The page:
‘A day without us’ by Hamama Naïli

A few days ago, 8 March, dedicated to the fight for women’s rights, was celebrated around the world. On social networks, discussions flourished, but in this year of 2024, one question remains: are women’s social demands really at the heart of online debates?

To fully grasp the meaning of 8 March, it is essential to go back to the origins of this day, shaped by progressive ideals and movements.

The origins of 8 March lie in the socialist movements that worked to establish the International Day for Women’s Rights. In the United States, a ‘National Women’s Day’ was organised as early as 1909, an initiative attributed to Theresa Serber Malkiel, a Jewish American socialist worker. At the Second International Conference of Socialist Women in Copenhagen in 1910, Clara Zetkin, a German activist, proposed the idea of a day dedicated to women’s rights. Although the date of 8 March was not fixed at the time, the idea of mobilising women ‘in agreement with the class-conscious political and trade union organisations of the proletariat’ was already present.

In the USSR, this day rapidly gained momentum, first with the ‘International Women Workers’ Day”, which was celebrated on 3 March 1913 and 8 March 1914. Then, the demonstrations by women workers in Petrograd on 8 March 1917 were seen as the starting point of the Russian Revolution. The date of 8 March was officially adopted in the Soviet Union in 1921.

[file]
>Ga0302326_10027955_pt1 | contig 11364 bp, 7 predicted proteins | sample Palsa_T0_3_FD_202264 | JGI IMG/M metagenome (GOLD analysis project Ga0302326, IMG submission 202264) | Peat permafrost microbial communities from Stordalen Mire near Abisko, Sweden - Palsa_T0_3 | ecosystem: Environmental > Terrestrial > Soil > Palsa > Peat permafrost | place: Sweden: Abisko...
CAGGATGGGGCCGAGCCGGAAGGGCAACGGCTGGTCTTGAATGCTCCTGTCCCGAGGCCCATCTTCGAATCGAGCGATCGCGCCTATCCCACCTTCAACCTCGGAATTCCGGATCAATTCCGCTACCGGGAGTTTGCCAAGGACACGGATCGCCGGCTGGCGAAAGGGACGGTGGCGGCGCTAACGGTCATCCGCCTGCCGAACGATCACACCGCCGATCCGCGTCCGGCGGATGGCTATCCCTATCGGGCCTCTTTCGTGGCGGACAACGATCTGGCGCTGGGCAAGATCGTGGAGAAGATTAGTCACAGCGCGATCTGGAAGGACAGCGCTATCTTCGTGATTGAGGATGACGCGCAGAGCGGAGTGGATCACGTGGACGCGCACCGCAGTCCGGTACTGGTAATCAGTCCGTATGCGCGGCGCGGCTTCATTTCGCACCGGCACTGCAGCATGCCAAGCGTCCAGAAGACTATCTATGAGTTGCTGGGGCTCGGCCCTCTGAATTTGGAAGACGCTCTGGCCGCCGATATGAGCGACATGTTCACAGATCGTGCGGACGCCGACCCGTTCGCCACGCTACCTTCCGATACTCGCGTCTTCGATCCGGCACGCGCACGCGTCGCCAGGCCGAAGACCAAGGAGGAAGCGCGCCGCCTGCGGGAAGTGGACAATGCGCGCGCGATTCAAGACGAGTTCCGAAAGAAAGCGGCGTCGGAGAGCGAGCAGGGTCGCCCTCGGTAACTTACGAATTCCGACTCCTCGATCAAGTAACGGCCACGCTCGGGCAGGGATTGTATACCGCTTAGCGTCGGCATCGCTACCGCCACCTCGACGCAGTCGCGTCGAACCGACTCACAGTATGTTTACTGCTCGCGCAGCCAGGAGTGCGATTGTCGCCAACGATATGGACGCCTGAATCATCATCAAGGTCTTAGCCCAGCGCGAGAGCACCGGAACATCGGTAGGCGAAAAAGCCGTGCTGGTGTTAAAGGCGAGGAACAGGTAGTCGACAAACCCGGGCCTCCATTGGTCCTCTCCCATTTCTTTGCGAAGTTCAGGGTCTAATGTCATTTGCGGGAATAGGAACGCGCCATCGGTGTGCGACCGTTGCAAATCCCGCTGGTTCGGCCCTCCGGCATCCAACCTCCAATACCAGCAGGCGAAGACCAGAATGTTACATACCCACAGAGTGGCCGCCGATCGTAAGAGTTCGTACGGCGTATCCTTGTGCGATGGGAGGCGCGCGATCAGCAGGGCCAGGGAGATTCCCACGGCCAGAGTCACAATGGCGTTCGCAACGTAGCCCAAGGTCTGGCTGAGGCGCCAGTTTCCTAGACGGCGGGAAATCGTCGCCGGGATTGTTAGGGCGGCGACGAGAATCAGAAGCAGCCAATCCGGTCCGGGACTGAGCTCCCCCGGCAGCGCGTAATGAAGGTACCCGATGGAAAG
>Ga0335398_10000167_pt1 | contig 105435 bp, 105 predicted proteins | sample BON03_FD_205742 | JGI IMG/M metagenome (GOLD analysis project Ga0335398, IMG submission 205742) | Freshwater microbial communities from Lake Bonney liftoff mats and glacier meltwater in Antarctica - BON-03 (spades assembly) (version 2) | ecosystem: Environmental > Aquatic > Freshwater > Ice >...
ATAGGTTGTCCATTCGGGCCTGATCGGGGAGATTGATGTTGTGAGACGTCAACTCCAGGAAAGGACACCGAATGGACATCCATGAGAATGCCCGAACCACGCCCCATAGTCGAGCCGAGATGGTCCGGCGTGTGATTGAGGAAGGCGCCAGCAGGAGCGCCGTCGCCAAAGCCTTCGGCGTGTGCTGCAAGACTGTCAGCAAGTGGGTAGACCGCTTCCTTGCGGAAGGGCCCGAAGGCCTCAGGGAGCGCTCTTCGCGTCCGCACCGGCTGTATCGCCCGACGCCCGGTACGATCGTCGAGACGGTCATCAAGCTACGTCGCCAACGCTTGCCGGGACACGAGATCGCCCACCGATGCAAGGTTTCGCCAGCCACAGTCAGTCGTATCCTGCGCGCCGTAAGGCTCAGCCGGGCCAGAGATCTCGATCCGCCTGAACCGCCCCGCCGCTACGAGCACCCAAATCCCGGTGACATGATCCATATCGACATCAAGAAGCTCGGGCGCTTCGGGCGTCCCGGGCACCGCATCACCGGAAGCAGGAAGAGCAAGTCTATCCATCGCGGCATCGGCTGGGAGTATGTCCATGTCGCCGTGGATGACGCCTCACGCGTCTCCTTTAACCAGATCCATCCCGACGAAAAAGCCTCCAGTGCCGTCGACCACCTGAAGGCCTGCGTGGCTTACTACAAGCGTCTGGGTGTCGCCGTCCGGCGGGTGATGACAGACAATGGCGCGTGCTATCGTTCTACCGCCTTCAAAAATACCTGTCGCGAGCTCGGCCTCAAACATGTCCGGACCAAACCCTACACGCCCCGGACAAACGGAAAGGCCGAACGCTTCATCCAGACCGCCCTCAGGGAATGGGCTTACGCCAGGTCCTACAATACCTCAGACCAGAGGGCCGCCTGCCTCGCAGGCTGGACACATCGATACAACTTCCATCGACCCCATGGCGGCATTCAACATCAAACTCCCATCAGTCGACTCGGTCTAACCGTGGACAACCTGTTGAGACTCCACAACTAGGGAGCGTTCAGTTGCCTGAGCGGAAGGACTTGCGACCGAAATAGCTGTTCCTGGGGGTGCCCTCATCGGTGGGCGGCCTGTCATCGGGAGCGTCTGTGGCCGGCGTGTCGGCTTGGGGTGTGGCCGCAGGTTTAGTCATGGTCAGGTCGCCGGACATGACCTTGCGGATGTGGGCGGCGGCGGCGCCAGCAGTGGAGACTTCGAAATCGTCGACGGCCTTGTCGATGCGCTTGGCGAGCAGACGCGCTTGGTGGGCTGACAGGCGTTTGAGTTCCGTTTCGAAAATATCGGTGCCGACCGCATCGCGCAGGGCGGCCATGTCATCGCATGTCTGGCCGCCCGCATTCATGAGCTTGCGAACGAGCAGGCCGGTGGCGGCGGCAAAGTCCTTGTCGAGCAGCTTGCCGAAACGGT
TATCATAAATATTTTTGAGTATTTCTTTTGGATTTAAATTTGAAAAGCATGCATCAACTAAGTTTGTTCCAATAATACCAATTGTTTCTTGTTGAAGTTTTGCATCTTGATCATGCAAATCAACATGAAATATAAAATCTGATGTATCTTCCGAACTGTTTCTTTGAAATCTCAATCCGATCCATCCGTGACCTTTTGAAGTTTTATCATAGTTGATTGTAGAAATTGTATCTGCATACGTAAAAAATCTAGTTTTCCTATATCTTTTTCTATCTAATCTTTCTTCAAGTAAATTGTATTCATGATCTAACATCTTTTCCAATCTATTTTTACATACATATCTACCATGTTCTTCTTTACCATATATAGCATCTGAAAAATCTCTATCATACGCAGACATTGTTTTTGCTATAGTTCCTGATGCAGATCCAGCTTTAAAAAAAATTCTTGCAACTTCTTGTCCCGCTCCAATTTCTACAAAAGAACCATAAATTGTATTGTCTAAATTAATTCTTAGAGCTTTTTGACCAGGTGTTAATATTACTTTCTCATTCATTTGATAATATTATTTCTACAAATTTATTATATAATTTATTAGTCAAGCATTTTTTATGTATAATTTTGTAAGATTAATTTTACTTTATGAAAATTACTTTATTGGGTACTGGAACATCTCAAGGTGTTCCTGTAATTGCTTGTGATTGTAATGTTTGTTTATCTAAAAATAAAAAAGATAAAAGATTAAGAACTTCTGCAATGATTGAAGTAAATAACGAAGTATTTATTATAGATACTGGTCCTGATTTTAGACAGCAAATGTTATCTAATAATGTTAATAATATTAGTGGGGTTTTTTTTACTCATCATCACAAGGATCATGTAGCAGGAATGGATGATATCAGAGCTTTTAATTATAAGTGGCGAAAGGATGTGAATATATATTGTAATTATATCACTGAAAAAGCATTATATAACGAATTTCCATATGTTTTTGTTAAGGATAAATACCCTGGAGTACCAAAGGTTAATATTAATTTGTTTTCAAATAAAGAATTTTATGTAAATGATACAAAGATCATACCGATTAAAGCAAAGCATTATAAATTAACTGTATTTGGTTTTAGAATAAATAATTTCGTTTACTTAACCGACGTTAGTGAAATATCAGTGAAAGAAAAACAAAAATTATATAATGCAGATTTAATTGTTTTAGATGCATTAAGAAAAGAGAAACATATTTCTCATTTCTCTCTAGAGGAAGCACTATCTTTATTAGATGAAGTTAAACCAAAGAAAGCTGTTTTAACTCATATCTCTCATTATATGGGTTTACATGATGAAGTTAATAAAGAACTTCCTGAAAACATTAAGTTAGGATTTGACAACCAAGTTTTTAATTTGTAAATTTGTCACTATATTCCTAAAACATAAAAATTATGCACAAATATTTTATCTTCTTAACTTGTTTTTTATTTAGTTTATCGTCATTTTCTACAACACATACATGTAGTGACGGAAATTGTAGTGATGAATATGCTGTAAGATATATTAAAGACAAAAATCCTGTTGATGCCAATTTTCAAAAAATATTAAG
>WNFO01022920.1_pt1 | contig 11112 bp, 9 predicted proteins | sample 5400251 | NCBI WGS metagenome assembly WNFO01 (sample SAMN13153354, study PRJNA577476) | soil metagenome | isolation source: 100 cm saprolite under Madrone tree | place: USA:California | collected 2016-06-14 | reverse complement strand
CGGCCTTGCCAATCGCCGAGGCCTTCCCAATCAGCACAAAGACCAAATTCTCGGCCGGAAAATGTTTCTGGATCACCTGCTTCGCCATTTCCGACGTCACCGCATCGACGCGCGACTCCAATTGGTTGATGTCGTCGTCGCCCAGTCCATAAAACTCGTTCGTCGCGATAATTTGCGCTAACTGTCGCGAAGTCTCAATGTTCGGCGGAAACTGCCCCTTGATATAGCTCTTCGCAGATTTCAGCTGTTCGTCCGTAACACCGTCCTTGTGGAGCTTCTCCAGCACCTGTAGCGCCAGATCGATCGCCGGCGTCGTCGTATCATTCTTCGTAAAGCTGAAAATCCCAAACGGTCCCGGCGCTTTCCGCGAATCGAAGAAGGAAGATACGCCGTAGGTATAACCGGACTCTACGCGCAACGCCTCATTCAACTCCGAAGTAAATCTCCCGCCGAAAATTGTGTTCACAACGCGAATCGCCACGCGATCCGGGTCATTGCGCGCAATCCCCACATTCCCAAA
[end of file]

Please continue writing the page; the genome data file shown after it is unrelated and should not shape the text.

After 1945, many countries decided to celebrate 8 March, culminating in the proclamation of International Women’s Day by the United Nations in 1977.

In France, François Mitterrand officially recognised International Women’s Rights Day on 8 March 1982, on the initiative of Yvette Roudy, then Minister for Women’s Rights, and the Women’s Liberation Movement, marking an important turning point in the fight for women’s rights.

Today, 8 March is firmly rooted in French society and provides an opportunity to remind people that equality between women and men is an everyday issue. On X (formerly Twitter), this day has given rise to debate, sometimes far removed from its true nature.

More than 24.2K messages were published on 8 March 2024 in connection with the Day, but the main topics of discussion did not reflect the social struggles and demands to ‘win real equality at work and in life’, as defended by trade unions and feminist collectives.

Courbe des mentions liées au 8 mars sur X

The most animated discussions focused on the incidents that occurred during the demonstration in Paris. Apart from the terms ‘women’s rights’ and ‘international rights’, inherent to the Day, the tensions within the Parisian march were at the heart of the debates. Indeed, the march for women’s rights was strongly marked by events in the Middle East, leading to violent clashes between pro-Palestinian activists and the Jewish Community Protection Service. A subject that was widely discussed by influential accounts from both the ultra-right and ultra-left spheres, who blamed each other for the clashes that occurred, shaping their own accounts of how the women’s rights march unfolded.

Nuage des mots-clés les plus associés à la journée du 8 mars sur X

Another aspect to be highlighted in this analysis concerns the way in which political figures treat the day. The lexical fields associated with 8 March show marked disparities, reflecting their position on the political spectrum.